My daughter is 12 years old and is obsessed with social media apps and chatting with friends online, whether on her phone or computer. She is currently banned from using Instagram and snapchat, due to a serious bullying incident that we though would be safe to stay away from.

At first she agreed, but I'm always finding her trying to re-open a new account or she will constantly whine about having these apps back.

We also try to show how we can trust her keeping her phone and computer in her room, but then later find she will sneak them on until late hours of the night.

We started a new routine where we take away all devises an hour before bed and get her to read a book before bed. We have yet to be successful and instead both my husband and I get really angry and begin to yell.

We have tried to talk to her and ask her to decide what appropriate punishment and still she does not follow it. I don't what to do at this stage or whether to go seek professional help. Our house is like a war zone at the moment and her school work is suffering. Any suggestions?

1 Answer 1


I experienced this same issue with my daughter when she was 12/13 years old. This is truly and age of rebellion for any child...male, female, present times and 20 years ago. So don't feel too bad about that part.

Here is what we did. We finally pulled everything. No threats, no negotiations. We had her shut down and cancel all accounts. She gets her phone and that has to be put away on the community charger by 10pm each night. If this does not happen. We enforce pre-set consequences.

Examples: If she doesn't meet the deadline for putting her phone up she gets grounded...and we are all grounded BTW because that's the only way to make grounding work. How long? This is dependent on how she reacts to being grounded.

Once she complied with this for a period of time we let her choose ONE social media outlet to use.

She is now 16 and has lost most of her interest in social media at all. She sleeps better, is much nicer to be around and isn't being pulled into all of that teen drama she used to be wrapped up in.

TIPS: YOU ARE THE PARENTS!!! She is a child and these things are PRIVILEGES, not rights. NEVER allow a child to engage you in a fight, yelling or threats. They know how and when to push your buttons. Don't let her engage you in a back and forth argument about any issue you have made a final decision on. Walk away. It's okay to tell her "this is the end of the conversation" and step away. Keep your sanity.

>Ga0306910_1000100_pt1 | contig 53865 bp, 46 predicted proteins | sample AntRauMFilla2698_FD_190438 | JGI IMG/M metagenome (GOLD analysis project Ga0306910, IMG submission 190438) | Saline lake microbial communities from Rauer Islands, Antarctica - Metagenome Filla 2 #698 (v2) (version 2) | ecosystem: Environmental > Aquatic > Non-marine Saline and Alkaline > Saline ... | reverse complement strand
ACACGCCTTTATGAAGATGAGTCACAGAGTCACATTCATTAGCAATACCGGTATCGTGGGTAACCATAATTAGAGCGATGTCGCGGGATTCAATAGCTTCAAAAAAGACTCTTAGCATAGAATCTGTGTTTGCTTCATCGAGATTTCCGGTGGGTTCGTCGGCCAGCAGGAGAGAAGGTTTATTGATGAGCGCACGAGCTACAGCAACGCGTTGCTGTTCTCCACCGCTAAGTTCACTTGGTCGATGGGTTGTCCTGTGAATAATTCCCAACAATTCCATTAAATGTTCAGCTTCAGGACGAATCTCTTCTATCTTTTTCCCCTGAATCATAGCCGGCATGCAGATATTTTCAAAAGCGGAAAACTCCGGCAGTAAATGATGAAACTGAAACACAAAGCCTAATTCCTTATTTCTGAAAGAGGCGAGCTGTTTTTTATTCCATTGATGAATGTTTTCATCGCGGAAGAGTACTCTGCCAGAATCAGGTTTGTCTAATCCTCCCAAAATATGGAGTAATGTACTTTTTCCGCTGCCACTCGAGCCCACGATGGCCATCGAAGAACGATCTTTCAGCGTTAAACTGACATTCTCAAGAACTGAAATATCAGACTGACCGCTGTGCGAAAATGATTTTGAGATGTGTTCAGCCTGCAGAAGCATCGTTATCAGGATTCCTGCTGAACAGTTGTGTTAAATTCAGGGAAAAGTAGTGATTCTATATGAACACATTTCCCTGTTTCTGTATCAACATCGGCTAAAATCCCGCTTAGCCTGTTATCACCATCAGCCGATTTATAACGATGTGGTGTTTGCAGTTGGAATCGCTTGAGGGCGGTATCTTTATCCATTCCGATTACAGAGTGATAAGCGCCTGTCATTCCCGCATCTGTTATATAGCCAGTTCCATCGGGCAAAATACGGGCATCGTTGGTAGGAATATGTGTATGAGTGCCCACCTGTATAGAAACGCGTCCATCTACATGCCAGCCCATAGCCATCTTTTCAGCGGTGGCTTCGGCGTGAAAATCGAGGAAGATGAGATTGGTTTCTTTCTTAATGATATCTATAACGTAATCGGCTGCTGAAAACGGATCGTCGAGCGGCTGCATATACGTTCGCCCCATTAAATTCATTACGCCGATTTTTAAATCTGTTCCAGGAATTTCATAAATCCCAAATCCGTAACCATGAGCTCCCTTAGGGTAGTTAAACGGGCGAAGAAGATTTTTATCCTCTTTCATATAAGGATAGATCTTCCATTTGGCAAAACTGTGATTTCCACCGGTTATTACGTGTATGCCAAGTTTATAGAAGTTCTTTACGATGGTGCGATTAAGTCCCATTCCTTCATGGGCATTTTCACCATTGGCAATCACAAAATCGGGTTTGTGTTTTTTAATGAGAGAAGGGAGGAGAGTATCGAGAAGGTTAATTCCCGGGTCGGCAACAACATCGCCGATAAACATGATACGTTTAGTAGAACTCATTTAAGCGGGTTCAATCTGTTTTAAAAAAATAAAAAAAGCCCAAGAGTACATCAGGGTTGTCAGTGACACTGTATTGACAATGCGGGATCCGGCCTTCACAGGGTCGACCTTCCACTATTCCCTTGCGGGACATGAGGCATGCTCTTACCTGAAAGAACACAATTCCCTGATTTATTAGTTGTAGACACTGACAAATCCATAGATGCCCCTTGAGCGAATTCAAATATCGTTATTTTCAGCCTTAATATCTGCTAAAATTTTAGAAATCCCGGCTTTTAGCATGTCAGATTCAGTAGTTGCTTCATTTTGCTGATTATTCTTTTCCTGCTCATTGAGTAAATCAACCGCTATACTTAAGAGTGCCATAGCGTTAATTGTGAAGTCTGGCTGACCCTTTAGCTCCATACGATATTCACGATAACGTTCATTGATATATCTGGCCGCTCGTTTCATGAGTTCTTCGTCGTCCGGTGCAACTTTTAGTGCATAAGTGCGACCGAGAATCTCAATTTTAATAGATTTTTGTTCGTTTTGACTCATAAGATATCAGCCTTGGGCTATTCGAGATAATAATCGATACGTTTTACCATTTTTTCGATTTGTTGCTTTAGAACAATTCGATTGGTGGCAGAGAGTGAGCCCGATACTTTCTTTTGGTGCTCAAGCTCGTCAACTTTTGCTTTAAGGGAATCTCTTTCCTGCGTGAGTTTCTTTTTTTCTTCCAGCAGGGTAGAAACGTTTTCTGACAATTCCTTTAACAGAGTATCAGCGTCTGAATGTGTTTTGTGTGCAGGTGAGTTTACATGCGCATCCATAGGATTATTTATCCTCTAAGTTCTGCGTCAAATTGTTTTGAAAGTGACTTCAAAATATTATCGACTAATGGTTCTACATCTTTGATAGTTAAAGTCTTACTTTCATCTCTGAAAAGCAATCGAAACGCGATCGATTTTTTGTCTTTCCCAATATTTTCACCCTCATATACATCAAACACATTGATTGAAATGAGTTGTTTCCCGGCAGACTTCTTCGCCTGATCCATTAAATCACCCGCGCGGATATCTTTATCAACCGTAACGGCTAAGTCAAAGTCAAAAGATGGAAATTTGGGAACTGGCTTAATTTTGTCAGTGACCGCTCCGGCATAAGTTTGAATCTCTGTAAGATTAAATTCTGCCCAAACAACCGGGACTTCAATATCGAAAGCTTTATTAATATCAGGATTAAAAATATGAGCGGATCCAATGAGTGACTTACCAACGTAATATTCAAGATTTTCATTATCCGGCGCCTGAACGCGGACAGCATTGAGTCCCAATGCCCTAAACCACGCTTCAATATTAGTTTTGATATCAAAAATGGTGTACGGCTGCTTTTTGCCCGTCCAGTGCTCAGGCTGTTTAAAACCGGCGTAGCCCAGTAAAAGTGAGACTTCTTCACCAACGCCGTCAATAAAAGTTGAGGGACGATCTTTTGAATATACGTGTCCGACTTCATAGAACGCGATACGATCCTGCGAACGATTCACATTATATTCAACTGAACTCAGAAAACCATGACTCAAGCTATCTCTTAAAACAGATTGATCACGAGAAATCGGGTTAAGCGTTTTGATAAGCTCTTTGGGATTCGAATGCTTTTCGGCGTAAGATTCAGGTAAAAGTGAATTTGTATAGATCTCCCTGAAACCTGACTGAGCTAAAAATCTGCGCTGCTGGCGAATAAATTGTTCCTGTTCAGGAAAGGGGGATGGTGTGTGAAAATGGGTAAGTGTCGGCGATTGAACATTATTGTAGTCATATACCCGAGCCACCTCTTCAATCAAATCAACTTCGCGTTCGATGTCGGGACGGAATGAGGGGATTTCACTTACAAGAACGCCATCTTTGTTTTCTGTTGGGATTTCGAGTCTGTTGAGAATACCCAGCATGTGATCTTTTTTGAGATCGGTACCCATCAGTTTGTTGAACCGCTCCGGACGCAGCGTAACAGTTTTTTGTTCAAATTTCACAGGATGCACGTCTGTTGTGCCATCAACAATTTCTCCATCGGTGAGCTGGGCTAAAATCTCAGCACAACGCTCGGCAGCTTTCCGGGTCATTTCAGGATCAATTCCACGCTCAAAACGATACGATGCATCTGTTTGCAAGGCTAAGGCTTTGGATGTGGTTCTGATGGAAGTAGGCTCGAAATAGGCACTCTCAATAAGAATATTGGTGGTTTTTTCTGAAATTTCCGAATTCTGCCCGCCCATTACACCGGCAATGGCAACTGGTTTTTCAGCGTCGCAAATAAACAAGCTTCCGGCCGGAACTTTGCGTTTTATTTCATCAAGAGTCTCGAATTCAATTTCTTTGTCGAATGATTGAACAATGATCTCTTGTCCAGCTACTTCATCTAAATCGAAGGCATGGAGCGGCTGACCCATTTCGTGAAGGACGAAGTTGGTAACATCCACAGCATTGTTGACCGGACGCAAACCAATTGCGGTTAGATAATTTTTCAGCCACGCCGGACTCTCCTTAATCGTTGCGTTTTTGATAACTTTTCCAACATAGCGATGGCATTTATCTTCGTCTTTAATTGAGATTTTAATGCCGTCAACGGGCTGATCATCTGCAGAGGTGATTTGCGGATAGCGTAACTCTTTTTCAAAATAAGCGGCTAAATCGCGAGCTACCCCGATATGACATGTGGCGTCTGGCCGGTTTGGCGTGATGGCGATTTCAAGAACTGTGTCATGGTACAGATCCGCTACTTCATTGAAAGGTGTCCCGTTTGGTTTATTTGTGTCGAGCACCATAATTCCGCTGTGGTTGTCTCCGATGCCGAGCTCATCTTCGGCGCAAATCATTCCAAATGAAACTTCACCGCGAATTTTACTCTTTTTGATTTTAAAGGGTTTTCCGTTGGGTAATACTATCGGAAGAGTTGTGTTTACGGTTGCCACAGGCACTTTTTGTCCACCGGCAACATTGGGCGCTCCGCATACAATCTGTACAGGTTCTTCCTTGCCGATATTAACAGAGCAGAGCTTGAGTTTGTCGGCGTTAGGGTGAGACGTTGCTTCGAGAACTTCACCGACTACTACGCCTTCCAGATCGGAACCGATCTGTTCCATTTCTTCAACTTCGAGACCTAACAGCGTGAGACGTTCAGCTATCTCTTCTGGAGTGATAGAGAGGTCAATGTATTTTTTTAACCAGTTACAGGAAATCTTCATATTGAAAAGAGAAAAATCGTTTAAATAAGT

Use of any electronics in her room require and OPEN DOOR. She is only 12. She should not be doing anything on the internet that requires "privacy".

Allow her to participate in setting limits & consequences and keep them simple, to the point and realistic. This gives her a sense of control and then later it's easier to enforce what she herself agreed to (this is a good life lesson in setting personal boundaries as well). Write it down, post it on her wall and leave it at that. Never threaten or remind her. Simply implement as soon as there is a violation. NO NEGOTISTIONS!!! The worst thing you can do is make her feel harassed or wear her down with empty threats and back and forth.

Reward her and complement her when she responds well and follows through with consequences. Tell her when she handles things well emotionally. Point out the good things.

One key thing I've learned is that it's all in the TIMING...if she violates an agreed upon rule don't throw it out there right away. Wait for a calm, private time and place to deal with it. Sometimes my daughter simply finds her phone missing and now knows exactly why. She doesn't even ask, because she knows what she's done. They know what they're doing when they push you.

Finally: BREATHE, BREATHE, BREATHE. This takes time. The biggest issue I see is when parents give up too soon. It took almost 2 months to see a true change in her but it was worth every minute. She turned back into that nice, lovable girl we love so much. There are still issues, but they're much more manageable and we are all happier. CHILDREN FIND SECURITY IN CONSISTENCY...we all do.

I hope this helps a bit...because this is a life time battle. It doesn't end at 18, it just changes.

Good LUCK!

  • I agree with a lot that is in this answer, basically most of it. The parts about "You are the parents", and "breathe, breathe, breathe", and "children find security in consistency" are right on the money. I am amazed at how many times parents in this forum struggle with kids in such a way that it appears that they are not acting as the adults who are in charge. Children need and long for lovingly firm parents who listen, yet exercise their authority - patience and kindness, but firm, final authority as well. They need the stability of firm boundaries.
    – user16557
    Feb 22, 2016 at 18:07
  • 1
    By the way, in my home culture the rebellious teen-ager is an aberration, and not the norm. And while my kids have grown up mostly in the US (three girls - 10, 13, 19, and one boy, 17), they also have not gone the way of the rebellious teen. We need to do away with the conception that rebellion is natural in a teen. We can and should expect more from our kids. Kudos on you for expressing the loving firm authority that is so needed today.
    – user16557
    Feb 22, 2016 at 18:15
  • Thanks for the great advice. I feel a little better knowing others go through it too. I will definitely take the advice and start implementing these new boundaries with her. I'll let you know my progress. Thank you xxx
    – A. Eames
    Feb 22, 2016 at 23:28

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